a young adult who, after having lived on his or her own for a time, returns to live in the parental home, usually due to financial problems caused by unemployment or the high cost of living independently
You may have never heard of the term, but you may know one or two “boomerang kids” yourself. A slow economy, lack of available jobs, the high cost of education and living can all contribute to young adults mooving back in with good ol’ mom and dad. Even though many young adults just accomplished a great achievement by graduating from an institute of higher education in May, June and July may find some of those former students moving back home.
Your household may include some young adult members for a variety of reasons: saving money for their own home, difficulty finding a job or reasonably priced housing, helping to care for the young or elderly, etc. Whatever the reason “the kids” are moving back home, you may want to peruse some of these coping strategies to help ensure a smooth transition.
- Back to Normal – Contrary to perhaps a parent’s wishful thinking, an adult child moving back home does not mean everything is “back to normal”. Young adults moving back home have been living independently for the past few years from their parents with perhaps fewer rules and more freedom. A 10PM curfew is probably no longer a reasonable expectation for a young adult. However, young adults should respect household rules. Navigating your new relationship as adult parents and children that live together will be a balancing act. Household rules and expectations would best be discussed prior to an adult child moving back in.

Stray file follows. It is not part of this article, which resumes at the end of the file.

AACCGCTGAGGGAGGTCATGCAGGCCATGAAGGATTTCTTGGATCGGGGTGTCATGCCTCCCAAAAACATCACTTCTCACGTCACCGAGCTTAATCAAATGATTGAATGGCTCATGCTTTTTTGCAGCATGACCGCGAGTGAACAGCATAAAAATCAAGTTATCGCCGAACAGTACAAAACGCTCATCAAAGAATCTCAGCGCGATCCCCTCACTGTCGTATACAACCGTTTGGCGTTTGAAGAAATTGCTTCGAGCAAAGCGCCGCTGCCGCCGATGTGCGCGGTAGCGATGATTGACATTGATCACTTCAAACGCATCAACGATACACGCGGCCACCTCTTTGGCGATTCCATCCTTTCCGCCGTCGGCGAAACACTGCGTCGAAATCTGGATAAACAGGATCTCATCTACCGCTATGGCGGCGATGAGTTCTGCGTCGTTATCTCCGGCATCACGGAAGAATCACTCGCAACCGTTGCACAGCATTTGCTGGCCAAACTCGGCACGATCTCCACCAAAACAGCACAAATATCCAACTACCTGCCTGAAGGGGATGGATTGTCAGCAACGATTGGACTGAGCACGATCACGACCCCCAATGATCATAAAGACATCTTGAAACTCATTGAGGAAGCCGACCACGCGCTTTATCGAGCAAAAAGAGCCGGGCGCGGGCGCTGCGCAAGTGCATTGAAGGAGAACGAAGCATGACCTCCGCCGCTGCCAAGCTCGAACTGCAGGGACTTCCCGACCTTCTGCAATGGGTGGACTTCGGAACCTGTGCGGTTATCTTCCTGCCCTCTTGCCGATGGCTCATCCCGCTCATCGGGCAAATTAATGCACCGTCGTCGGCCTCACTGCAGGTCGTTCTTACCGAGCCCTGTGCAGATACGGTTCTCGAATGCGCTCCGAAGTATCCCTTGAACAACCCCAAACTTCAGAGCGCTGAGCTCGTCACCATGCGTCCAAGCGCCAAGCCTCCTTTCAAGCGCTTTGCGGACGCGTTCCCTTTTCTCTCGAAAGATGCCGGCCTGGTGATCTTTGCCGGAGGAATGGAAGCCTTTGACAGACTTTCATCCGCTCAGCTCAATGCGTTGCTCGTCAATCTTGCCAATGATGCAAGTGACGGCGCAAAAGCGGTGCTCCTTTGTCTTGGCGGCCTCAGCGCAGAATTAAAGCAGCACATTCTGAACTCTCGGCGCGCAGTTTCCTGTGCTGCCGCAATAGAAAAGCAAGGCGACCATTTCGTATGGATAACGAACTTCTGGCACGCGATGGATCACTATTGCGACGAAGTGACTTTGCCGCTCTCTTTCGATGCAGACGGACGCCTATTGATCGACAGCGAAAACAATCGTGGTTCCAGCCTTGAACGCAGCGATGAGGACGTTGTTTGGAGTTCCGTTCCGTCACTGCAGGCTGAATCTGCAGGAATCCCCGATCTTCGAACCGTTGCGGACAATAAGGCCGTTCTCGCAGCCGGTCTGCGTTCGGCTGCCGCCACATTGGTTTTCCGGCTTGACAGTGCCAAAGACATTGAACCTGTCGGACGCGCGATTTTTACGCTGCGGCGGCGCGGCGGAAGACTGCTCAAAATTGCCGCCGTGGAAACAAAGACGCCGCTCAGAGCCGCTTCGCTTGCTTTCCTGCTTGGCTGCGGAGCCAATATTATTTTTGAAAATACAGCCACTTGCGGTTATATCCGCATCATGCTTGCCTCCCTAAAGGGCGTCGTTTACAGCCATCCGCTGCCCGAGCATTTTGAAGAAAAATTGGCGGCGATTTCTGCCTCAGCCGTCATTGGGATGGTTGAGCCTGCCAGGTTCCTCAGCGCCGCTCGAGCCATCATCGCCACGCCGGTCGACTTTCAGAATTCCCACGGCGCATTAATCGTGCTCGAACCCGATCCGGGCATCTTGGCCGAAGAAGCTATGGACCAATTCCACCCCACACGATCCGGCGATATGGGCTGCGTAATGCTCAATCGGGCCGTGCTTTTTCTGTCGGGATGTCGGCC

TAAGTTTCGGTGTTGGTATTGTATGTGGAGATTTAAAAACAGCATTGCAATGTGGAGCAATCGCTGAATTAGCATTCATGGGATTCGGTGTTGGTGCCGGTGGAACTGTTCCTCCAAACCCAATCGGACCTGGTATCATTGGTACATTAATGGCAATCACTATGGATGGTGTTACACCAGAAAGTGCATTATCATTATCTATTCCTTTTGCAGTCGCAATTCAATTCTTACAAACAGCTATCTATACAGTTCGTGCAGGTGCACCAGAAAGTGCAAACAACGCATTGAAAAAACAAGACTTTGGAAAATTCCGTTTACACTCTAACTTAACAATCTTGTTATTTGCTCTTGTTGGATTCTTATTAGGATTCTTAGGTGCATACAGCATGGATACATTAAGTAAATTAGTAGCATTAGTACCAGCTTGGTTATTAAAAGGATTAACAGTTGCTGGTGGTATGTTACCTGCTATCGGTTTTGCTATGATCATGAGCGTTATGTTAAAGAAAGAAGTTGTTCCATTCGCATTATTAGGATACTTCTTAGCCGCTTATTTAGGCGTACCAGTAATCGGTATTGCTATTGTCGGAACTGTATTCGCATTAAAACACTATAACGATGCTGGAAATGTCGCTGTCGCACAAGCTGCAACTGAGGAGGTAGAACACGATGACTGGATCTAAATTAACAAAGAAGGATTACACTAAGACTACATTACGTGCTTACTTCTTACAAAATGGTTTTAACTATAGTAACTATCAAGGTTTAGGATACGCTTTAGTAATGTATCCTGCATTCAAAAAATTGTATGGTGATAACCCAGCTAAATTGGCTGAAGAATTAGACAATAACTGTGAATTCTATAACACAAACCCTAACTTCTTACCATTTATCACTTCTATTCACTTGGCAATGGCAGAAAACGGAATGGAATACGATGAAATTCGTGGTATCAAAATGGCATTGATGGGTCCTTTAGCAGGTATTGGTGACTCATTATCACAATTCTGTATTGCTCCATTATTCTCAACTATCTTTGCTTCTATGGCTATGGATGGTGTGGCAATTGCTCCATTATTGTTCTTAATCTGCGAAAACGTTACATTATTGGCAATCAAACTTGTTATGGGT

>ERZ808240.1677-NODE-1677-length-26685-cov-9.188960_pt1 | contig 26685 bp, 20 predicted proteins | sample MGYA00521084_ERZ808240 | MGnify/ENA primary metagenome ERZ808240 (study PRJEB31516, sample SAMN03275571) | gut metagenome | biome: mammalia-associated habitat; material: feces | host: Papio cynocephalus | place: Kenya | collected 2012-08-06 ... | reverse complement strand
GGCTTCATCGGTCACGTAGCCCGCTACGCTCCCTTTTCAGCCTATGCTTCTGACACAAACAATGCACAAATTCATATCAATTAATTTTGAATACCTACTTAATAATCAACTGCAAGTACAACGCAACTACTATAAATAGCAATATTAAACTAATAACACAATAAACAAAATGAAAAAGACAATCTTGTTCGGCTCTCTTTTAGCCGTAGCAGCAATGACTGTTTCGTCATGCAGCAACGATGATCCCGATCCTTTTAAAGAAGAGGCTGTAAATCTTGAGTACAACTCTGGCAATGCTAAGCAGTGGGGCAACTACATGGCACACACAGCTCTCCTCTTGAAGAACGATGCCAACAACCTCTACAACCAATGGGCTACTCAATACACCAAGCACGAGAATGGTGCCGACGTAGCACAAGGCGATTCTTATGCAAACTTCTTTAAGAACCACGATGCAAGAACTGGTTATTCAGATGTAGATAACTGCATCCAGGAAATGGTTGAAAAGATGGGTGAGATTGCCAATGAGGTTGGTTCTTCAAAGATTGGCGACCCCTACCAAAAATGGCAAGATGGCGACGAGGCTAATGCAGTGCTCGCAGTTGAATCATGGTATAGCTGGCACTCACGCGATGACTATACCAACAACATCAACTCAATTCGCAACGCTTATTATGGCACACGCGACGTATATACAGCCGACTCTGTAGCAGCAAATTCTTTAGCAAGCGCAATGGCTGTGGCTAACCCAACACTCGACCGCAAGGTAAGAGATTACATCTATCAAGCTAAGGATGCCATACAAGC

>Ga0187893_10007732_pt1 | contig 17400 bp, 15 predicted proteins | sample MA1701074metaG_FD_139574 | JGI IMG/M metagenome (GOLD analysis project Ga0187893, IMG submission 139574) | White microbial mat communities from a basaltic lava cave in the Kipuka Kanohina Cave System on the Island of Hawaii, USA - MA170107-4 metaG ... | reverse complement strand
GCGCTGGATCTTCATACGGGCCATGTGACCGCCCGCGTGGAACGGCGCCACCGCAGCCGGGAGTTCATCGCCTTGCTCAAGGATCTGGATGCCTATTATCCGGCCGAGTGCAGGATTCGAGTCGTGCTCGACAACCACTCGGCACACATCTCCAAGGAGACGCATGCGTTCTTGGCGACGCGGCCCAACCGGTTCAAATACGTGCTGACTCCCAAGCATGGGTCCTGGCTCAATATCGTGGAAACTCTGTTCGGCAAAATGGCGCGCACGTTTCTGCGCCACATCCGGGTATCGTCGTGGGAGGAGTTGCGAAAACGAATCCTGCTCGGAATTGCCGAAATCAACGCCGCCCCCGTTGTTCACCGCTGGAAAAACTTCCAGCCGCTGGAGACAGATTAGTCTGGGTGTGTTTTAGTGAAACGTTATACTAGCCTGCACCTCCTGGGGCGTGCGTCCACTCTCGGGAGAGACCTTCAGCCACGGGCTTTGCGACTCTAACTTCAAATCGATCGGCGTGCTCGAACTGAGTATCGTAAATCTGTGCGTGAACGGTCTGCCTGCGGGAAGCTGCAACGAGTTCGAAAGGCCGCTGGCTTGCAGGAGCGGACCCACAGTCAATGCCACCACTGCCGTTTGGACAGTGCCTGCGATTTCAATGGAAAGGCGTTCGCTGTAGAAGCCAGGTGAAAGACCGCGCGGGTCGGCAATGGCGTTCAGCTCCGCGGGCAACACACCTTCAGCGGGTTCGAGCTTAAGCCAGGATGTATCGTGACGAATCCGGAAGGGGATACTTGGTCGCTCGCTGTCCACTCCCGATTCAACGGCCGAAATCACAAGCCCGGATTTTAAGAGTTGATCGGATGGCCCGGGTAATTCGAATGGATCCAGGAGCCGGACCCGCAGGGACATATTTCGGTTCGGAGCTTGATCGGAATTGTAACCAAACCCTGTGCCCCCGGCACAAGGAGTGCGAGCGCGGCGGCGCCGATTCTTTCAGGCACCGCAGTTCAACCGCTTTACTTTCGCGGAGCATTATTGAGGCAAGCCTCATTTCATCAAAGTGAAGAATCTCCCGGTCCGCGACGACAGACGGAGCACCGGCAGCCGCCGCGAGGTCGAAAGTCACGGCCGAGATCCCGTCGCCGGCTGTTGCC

- Boomerang Benjamins – Like politics and religion, finances are often a tricky and polarizing subject. Money is probably one of the primary reasons why your boomerang kid is moving back in. They don’t have a lot of cash, but an extra family member at home causes extra expenses. Be upfront about creating a reasonable way for your boomerang kid to help contribute to household expenses such as: buying certain groceries, paying a small monthly rent, helping pay for utilities, etc. Just because an adult child moves back in doesn’t mean the parents have to pay for everything. Parents can offer financial help in smaller ways, keeping your kids on the family phone plan and having your adult child reimburse you for their portion is a way to help save your boomerang kid some bucks. Talking about the moo-la is a hard but necessary part of the boomerang process.
- Don’t Sweat the Small Stuff – Everyone has their own personal preferences, but don’t let the proverbial small straw break the camel’s back. Common courtesies such as not eating the last of your favorite cereal, or leaving dishes in the sink can cause many squabbles between roommates, let alone adults parents and children. If something is important to you, communicate it upfront so that a seemingly small request doesn’t cause WWIII. Another adult means another car, who parks where could depend on who leaves first in the morning. Consider some of the small details of daily life, so you aren’t sweating the small stuff later.